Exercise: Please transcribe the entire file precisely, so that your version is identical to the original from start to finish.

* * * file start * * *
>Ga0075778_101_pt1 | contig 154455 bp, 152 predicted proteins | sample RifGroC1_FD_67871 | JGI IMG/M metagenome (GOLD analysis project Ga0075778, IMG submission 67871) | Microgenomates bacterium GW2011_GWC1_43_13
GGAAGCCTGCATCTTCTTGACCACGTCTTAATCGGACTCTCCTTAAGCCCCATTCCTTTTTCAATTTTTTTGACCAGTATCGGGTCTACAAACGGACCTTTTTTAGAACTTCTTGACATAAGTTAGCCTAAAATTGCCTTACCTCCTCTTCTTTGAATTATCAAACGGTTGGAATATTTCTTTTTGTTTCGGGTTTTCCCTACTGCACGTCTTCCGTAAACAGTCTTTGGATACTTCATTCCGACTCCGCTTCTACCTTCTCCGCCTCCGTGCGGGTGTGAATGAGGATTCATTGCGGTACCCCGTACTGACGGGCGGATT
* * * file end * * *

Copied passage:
>Ga0075778_101_pt1 | contig 154455 bp, 152 predicted proteins | sample RifGroC1_FD_67871 | JGI IMG/M metagenome (GOLD analysis project Ga0075778, IMG submission 67871) | Microgenomates bacterium GW2011_GWC1_43_13
GGAAGCCTGCATCTTCTTGACCACGTCTTAATCGGACTCTCCTTAAGCCCCATTCCTTTTTCAATTTTTTTGACCAGTATCGGGTCTACAAACGGACCTTTTTTAGAACTTCTTGACATAAGTTAGCCTAAAATTGCCTTACCTCCTCTTCTTTGAATTATCAAACGGTTGGAATATTTCTTTTTGTTTCGGGTTTTCCCTACTGCACGTCTTCCGTAAACAGTCTTTGGATACTTCATTCCGACTCCGCTTCTACCTTCTCCGCCTCCGTGCGGGTGTGAATGAGGATTCATTGCGGTACCCCGTACTGACGGGCGGATT